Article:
Tag Archives: GBBC

GBBC day 2

4 Blue Jays, 12 Dark-eyed Juncos, 6 Tufted Titmice, 6 Black-capped Chickadees, a pair of Red-bellied Woodpeckers,  a pair of Downy Woodpeckers, 1 Hairy Woodpecker, 1 Crow, 2 White-breasted Nuthatches, 1 American Tree Sparrow, 2 Cardinals, 1 Carolina Wren


Filed under backyard, citizen science

Great Backyard Bird Count

Can you spare a few minutes for the next 4 days to count birds at your feeders?  No feeders?  S’okay. You don’t need feeders, you can go to the local park or wildlife refuge.  You can also include fly-overs and birds you hear if you are sure of the call.  Yes, It is time once again for the Great Backyard Bird Count. I love that this event is short, only 4 days and that I can count as much or as little as I can or have time for.  It is not a huge commitment, BUT your data combined with that of all the other participants can help give a glimpse of the bird population this winter.

Remember last year when we were awash in Pine Siskins?  This year I have nary a one.  But luckily, I do not need to have rare or unusual birds to participate in the count.  I want my lone American Tree Sparrow to be counted.  It comes very winter by itself and hangs around with the Junco crowd.  I have a Carolina Wren or maybe 2 and lots of Chickadees and Titmice and Nutchatches.

It is going to be cold this weekend, so bundle up when you go and keep me posted.

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Filed under backyard, citizen science

Great Backyard Bird Count 2009

Pine Siskins

I wasn’t going to participate in the GBBC this year since I am leaving for Texas on Sunday morning and won’t be able to finish the weekend.  I half-heartedly noticed 2 Black-capped Chickadee, 1 White-breasted Nuthatch and 1 Downy Woodpecker yesterday morning when I filled the feeders.

BUT, this morning, I happened to look out the kitchen window and HOLY Pine Siskinagogo (if I can borrow the term from @ratcliffe).  There are hundreds of them in the backyard.  Literally.  They are EVERYWHERE: in the trees; on all the feeders, in the shrubs, the ground is alive with them.  I wish there was a way of sharing just what I am seeing.  It is like a scene from the “Birds” and would be frightening if they weren’t 5″ long.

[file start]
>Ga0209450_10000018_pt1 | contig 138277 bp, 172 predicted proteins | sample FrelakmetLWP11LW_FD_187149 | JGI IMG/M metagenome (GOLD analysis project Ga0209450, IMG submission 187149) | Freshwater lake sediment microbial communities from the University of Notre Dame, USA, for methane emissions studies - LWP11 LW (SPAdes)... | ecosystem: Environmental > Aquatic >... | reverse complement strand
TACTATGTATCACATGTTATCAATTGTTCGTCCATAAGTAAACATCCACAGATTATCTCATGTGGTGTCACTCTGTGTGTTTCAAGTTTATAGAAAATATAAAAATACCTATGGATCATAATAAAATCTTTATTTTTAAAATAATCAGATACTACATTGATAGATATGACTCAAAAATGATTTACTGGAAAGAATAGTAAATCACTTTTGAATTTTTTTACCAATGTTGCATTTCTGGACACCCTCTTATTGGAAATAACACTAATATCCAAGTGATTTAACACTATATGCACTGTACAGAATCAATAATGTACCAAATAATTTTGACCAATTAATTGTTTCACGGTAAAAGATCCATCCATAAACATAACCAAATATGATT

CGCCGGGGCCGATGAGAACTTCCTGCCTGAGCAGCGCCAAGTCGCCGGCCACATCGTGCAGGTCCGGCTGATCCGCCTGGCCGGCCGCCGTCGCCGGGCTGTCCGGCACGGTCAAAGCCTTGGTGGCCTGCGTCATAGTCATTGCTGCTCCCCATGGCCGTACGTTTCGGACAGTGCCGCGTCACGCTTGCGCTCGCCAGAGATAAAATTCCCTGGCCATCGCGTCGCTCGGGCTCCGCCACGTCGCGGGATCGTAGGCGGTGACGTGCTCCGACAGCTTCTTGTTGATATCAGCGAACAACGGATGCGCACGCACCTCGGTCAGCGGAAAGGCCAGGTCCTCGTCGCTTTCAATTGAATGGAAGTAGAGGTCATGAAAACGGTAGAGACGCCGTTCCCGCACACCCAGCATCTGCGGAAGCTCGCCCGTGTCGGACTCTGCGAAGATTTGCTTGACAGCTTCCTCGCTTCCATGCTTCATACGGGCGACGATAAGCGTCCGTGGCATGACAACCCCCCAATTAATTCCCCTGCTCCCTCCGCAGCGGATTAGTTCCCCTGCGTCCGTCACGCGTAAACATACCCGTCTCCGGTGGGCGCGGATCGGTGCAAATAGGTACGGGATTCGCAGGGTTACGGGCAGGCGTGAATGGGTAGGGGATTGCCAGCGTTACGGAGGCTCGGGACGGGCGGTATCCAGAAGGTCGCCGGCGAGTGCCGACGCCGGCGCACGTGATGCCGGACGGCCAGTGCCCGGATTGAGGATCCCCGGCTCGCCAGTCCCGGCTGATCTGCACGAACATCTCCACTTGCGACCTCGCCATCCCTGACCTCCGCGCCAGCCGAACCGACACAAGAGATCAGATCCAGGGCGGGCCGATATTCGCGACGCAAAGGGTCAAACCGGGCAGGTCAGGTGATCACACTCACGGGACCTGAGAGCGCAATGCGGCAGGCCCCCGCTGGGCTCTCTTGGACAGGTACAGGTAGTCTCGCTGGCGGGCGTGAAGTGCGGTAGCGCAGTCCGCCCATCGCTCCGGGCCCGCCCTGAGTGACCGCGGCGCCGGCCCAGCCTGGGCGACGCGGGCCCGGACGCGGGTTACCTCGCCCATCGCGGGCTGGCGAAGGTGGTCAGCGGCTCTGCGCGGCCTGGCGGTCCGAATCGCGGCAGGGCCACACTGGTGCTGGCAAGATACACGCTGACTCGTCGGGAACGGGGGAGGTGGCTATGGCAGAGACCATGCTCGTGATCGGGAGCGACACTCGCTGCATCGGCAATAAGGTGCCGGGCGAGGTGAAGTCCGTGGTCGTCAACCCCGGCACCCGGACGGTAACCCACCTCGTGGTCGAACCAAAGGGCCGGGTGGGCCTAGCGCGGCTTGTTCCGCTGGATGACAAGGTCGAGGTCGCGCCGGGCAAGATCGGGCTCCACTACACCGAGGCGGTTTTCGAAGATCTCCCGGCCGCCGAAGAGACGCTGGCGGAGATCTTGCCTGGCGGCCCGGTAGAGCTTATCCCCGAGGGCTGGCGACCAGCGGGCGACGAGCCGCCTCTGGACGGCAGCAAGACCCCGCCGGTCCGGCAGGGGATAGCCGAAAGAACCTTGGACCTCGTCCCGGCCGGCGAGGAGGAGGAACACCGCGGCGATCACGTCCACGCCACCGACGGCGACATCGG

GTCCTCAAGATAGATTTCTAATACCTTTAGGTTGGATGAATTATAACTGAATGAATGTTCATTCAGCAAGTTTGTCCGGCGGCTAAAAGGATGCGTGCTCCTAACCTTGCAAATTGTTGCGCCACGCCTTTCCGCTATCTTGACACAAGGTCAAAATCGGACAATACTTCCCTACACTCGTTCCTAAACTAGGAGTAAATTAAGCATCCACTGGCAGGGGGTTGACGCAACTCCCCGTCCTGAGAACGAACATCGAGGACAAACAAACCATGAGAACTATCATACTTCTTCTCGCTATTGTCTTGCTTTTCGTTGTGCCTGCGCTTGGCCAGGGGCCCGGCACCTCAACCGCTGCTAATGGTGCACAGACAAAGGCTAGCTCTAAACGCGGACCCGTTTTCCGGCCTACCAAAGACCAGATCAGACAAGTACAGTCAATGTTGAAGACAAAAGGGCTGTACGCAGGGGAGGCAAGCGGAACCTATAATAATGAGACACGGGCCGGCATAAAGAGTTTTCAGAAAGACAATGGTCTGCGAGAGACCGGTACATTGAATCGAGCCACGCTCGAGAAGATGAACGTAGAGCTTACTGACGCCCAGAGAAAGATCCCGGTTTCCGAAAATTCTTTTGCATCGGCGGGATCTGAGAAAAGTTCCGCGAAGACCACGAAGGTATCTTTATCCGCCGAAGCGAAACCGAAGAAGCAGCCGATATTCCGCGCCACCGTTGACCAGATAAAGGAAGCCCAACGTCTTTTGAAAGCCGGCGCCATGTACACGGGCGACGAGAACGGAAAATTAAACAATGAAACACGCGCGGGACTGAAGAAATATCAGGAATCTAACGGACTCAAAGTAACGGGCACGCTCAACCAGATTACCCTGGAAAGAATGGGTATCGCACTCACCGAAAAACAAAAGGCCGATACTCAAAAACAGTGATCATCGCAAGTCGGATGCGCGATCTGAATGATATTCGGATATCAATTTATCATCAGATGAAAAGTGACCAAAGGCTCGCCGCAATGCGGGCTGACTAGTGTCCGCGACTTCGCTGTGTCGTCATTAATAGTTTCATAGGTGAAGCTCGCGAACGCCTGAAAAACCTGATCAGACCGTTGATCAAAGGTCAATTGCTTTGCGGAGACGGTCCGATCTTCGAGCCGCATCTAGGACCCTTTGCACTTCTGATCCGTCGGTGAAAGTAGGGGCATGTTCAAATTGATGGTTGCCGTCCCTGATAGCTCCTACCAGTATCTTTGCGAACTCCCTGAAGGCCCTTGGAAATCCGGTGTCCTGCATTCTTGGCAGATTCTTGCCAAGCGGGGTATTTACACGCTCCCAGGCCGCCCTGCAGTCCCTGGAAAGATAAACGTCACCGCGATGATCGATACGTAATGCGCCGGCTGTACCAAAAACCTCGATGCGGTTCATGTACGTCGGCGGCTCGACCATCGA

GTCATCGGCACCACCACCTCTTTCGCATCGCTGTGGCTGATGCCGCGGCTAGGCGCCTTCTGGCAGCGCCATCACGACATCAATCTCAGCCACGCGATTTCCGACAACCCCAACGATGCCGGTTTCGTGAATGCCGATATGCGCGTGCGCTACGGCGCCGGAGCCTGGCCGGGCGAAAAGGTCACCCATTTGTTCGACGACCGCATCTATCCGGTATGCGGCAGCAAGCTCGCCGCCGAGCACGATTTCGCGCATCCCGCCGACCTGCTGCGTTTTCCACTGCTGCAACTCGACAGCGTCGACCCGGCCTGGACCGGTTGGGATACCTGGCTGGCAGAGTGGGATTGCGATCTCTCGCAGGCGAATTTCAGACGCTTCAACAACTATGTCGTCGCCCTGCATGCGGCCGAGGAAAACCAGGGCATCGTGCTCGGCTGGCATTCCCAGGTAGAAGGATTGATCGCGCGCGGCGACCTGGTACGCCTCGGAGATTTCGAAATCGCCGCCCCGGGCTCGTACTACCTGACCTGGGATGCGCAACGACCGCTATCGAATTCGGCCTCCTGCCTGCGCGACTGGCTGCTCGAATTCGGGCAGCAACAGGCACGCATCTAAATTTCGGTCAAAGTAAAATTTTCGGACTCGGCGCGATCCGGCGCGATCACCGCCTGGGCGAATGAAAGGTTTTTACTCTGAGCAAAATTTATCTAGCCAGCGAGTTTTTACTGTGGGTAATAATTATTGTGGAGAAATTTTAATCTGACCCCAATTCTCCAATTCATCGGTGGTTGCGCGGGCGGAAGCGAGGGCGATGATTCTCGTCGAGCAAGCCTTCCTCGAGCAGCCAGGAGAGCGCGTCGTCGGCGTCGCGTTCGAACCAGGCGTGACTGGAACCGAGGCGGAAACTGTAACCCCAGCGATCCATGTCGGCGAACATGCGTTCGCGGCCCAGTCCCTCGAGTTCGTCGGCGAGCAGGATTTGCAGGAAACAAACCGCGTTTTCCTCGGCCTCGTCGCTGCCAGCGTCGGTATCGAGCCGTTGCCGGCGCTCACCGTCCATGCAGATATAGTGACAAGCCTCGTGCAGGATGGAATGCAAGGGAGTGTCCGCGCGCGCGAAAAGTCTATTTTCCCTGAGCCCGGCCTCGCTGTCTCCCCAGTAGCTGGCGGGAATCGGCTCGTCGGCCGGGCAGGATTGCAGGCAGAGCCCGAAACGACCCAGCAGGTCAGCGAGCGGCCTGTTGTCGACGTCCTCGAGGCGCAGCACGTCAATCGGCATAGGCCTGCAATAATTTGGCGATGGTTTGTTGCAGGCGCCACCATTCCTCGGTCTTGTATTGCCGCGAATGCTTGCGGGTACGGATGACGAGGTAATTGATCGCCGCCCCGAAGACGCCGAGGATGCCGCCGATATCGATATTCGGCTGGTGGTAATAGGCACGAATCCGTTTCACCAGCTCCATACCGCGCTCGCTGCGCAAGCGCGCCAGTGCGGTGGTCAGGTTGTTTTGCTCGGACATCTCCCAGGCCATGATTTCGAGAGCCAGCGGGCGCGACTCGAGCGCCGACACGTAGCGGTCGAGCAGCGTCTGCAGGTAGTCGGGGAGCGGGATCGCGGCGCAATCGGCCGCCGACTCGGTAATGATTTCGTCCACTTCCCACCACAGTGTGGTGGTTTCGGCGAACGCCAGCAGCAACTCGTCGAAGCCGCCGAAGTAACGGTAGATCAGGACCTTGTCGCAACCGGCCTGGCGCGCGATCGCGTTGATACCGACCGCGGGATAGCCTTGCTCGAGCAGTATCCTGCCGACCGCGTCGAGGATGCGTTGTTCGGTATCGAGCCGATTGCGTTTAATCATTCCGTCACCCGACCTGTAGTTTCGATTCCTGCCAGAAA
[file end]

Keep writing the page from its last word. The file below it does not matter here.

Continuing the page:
Quick, run to the window.  What are you seeing?


Filed under backyard

Unexpected guests

Have you ever looked out the window at your feeders expecting the same old, same old, when you were stopped in your tracks?  Well, it just happened to me.

I have enormous colonial windows in my kitchen.  They face the backyard were the feeders hang near a pair of oak trees.  I often sit in the comfy chairs and drink my coffee and watch the birds. (Yes, there are huge rattan comfy chairs in the kitchen, I took the table out years ago.)

Since I have been doing the GBBC, I have spent more time than usual looking out the window.  I was standing at the kitchen sink dunking my tea bag in my cup of boiled water counting the endless swirl of birds.  1,2,3,4 Tufted Titmice.  No wait; is that one over there?  1,2,3,4,5 Tufted Titmice.  2,4,6,8, Juncos on the ground by the feeders.  4 more under the arborvitae hedge.  That’s 12 plus 3 in the tree.  Wait, here comes another 1.  And then they would all shift and I would have to start over again.

I moved to the chair nearest the window, picked up the cat and sat down with my tea.  Hey, there’s a Downy, the first I have seen in months.  Then, from stage left, in flew 2 brown sparrow-like birds with huge distinctive white eyebrows.  They looked sorta big.  My first thought was that they must be Fox Sparrows, but they were not rusty at all and Fox Sparrows have no eyebrow.  I ticked off possibilities in my head.  Female Rose-breasted Grosbeak (but it was 28 degrees in Feb); female Red-winged Blackbird (possible, but the males always came first and all the water was still frozen over); it appeared to be some sort of sparrow.   Even without the binoculars, I could tell I did not know these guys.

I dumped the cat and looked around for the bins.  Crap!  They were in the car.    I dashed downstairs and out to the garage.  I pulled the bins from their bag and standing back in the basement looked out though the small ground level window.  I looked for field marks.  Huge eyebrow.  Streaked breast.  White on the tail.  Mottled medium brown.

I dashed upstairs for my camera and the Petersen’s.  Oh my God.  They look like Lapland Larkspurs.  They squabbled with the nuthatches but only stayed for less than 5 minutes.  By the time I got organized with my camera.  They had disappeared and so far have not returned.

Lapland Longspurs.  Is that possible?

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